In September 2008, the Virginia Supreme Court unanimously ruled that Virginia’s then-enacted anti-spam laws were per se unconstitutional on the grounds that they violated the First Amendment right of freedom of speech. At the time, Virginia’s anti-spam laws prohibited the sending of unwanted, unsolicited e-mails, both commercial and non-commercial.
The Virginia Supreme Court argued that since the law failed to make any distinction between the different types of emails a user could be sending, it would have prevented political, religious and other messages covered under the First Amendment, as well as general commercial solicitations. The court also noted that the statute failed to meet strict scrutiny, pointing out that similar anti-spam statutes had been enacted by several states, as well as by the federal government (which passed the CAN-SPAM Act in 2004), but all those statutes were narrowly tailored to target commercial spamming. Justice G. Steven Agee, who wrote the unanimous opinion for the court and cited a 1995 U.S. Supreme Court case, stated “The right to engage in anonymous speech, particularly anonymous political or religious speech, is ‘an aspect of the freedom of speech protected by the First Amendment.’” Along with the State Supreme Court striking down this law, its decision reversed the conviction of Jeremy Jaynes, the first person in the United States convicted of a felony for sending unsolicited bulk-emails. Jaynes was once considered one of the world’s most prolific spammers, sending mass emails anonymously by using false Internet addresses.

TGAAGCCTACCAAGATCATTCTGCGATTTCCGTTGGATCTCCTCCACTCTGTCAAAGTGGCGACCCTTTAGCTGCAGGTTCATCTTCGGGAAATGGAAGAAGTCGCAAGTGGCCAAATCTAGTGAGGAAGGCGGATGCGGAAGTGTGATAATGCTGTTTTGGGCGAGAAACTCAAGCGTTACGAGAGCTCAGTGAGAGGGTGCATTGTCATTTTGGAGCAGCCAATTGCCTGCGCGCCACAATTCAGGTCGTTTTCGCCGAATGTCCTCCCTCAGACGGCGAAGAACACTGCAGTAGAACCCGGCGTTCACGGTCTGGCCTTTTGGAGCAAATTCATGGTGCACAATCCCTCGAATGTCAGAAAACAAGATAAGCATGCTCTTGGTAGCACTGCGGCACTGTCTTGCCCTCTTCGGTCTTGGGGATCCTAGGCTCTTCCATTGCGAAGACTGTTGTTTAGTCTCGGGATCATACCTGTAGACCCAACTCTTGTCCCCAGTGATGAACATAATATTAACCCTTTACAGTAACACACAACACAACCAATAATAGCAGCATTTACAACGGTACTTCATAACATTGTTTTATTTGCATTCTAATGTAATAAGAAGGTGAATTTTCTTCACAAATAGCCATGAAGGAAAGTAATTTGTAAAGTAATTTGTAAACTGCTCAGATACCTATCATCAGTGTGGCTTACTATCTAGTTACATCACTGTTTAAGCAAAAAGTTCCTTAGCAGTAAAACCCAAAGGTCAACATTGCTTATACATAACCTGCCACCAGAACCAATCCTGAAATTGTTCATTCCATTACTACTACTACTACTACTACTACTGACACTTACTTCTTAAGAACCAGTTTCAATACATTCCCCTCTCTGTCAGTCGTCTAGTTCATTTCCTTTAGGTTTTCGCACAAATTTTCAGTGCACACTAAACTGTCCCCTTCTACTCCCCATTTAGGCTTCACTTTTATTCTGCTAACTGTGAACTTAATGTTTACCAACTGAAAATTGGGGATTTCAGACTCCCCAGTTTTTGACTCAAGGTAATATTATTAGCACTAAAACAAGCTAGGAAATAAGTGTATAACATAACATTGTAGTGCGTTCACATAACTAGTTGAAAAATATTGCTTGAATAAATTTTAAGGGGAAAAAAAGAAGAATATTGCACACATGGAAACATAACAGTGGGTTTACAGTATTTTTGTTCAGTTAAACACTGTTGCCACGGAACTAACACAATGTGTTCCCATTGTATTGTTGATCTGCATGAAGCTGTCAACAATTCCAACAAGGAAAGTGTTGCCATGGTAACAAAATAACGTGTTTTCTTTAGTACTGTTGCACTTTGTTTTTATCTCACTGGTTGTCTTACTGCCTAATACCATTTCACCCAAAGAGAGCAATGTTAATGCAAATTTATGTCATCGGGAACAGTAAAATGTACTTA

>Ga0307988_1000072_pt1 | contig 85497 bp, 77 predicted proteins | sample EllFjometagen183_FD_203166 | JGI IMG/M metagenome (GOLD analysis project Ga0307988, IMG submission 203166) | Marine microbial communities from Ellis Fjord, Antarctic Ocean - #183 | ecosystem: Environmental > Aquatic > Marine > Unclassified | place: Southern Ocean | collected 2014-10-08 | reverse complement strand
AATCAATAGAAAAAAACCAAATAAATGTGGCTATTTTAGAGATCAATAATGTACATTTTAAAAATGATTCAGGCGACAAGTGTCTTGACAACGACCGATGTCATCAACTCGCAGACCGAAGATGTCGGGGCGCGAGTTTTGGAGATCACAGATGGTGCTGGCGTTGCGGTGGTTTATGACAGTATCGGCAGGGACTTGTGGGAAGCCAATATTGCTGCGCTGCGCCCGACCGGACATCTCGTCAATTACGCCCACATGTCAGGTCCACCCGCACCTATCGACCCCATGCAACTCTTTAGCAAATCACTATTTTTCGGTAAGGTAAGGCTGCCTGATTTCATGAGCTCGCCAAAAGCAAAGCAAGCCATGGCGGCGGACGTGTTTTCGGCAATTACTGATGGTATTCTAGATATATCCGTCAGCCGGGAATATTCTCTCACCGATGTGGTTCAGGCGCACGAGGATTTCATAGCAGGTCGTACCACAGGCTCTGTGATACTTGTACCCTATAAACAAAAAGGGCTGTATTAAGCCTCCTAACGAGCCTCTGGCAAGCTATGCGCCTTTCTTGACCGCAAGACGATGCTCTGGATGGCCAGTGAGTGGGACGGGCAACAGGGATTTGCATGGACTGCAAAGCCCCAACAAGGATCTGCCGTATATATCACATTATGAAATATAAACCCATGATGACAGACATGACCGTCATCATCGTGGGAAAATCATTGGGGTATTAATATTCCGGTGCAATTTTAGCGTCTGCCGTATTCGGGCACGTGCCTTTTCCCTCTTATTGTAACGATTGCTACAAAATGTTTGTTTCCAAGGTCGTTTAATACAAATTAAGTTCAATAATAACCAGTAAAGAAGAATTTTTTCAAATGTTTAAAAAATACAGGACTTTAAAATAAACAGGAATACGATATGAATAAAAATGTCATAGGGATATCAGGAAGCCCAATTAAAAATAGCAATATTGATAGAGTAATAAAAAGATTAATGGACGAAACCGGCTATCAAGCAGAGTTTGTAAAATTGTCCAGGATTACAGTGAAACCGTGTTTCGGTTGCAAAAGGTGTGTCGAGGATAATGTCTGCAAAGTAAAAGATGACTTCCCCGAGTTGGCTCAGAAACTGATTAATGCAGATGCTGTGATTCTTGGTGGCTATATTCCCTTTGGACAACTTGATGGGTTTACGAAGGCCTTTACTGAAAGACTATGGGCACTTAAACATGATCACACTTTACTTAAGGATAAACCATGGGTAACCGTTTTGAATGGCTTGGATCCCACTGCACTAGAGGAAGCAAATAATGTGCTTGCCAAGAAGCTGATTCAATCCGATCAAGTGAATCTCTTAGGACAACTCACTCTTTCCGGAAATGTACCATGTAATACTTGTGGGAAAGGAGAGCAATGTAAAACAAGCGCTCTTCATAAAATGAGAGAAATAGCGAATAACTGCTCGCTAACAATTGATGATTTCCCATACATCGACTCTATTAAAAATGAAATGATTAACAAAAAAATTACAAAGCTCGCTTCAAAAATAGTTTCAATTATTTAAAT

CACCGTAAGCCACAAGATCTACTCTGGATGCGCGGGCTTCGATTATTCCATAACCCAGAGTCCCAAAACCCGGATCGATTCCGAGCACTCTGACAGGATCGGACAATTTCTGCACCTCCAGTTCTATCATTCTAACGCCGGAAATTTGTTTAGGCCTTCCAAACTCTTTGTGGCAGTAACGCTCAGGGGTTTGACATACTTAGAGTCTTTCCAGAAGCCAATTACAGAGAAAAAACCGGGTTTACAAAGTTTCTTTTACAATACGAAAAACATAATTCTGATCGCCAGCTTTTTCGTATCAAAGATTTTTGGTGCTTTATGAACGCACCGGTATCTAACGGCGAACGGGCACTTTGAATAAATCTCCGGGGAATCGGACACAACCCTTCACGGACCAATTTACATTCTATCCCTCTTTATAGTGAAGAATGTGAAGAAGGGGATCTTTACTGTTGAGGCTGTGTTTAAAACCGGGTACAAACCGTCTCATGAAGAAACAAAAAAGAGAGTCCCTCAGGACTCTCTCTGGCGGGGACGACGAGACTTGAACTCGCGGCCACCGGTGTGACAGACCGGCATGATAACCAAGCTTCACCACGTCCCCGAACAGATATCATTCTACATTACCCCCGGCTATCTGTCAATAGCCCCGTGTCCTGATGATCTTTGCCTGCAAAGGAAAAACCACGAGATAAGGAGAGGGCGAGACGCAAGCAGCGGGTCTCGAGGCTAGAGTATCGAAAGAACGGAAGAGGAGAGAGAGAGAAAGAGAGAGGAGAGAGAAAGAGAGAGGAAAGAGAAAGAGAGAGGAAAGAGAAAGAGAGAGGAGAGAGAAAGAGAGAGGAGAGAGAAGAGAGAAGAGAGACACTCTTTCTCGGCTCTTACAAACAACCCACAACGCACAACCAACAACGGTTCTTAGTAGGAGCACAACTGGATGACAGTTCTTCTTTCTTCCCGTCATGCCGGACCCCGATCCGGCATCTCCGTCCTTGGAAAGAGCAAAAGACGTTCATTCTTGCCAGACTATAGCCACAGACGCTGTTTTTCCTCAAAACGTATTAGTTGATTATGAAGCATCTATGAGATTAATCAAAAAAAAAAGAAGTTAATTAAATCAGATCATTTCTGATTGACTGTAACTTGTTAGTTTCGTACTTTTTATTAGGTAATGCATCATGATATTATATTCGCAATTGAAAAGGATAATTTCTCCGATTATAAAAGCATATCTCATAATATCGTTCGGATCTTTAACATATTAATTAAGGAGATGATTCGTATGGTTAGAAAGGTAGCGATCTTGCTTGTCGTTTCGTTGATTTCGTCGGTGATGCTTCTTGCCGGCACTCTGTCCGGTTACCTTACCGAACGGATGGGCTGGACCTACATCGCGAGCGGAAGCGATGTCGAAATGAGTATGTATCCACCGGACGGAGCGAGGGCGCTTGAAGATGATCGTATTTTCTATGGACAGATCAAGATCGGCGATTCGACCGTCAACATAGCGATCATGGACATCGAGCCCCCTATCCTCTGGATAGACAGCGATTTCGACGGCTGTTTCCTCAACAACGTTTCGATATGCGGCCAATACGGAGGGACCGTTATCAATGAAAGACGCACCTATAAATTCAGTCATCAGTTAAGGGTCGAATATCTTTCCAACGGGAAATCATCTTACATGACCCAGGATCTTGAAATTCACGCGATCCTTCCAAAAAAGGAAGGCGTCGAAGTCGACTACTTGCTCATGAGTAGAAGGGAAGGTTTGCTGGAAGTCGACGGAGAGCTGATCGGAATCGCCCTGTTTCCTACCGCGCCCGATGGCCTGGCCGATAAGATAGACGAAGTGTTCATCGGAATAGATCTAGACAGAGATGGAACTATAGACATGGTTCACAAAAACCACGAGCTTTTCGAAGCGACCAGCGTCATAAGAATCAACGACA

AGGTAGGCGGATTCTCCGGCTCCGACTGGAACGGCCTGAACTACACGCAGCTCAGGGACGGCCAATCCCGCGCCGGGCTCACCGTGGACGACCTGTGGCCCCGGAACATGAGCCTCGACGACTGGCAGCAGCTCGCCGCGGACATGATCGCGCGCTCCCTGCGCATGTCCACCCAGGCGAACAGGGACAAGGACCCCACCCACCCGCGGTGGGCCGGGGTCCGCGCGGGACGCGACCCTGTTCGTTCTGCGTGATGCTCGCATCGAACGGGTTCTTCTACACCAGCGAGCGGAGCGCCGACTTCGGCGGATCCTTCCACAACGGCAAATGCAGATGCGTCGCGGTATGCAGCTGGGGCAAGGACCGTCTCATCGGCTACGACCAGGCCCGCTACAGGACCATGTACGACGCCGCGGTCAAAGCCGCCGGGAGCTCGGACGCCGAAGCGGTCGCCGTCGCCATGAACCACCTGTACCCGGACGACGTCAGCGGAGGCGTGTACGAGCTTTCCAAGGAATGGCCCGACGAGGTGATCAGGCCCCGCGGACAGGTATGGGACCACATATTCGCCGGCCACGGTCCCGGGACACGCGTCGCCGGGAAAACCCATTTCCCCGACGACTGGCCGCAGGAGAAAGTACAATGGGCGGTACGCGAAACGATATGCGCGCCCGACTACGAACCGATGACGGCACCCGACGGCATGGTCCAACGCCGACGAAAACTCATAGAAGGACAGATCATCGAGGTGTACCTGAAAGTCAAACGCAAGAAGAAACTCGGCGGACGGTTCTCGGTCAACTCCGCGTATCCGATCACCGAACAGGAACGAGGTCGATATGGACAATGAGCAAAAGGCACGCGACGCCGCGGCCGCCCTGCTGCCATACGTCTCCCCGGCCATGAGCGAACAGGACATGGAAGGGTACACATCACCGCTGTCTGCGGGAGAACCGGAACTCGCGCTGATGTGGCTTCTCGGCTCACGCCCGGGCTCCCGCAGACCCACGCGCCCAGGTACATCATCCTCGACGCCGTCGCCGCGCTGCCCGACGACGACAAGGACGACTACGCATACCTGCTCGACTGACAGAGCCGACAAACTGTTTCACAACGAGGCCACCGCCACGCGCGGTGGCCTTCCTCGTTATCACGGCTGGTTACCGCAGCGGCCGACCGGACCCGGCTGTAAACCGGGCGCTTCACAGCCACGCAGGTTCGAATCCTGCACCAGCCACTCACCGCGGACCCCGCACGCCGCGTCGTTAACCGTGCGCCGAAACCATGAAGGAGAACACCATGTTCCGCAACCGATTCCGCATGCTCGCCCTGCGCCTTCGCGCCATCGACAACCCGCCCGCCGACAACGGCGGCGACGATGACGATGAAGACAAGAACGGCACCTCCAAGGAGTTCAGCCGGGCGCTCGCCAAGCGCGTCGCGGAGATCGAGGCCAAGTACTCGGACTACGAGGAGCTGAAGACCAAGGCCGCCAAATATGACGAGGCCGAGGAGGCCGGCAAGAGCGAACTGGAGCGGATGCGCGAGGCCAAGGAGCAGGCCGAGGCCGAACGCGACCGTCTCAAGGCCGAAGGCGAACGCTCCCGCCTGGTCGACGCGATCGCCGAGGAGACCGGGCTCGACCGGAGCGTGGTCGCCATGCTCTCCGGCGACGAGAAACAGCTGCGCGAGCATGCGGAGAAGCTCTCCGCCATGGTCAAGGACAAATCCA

Immediately following this ruling in 2008, Virginia Attorney General Robert F. McDonnell promptly announced that he would appeal the case to the United States Supreme Court. Earlier today, the U.S. Supreme Court elected not to consider reinstating Virginia’s anti-spam law.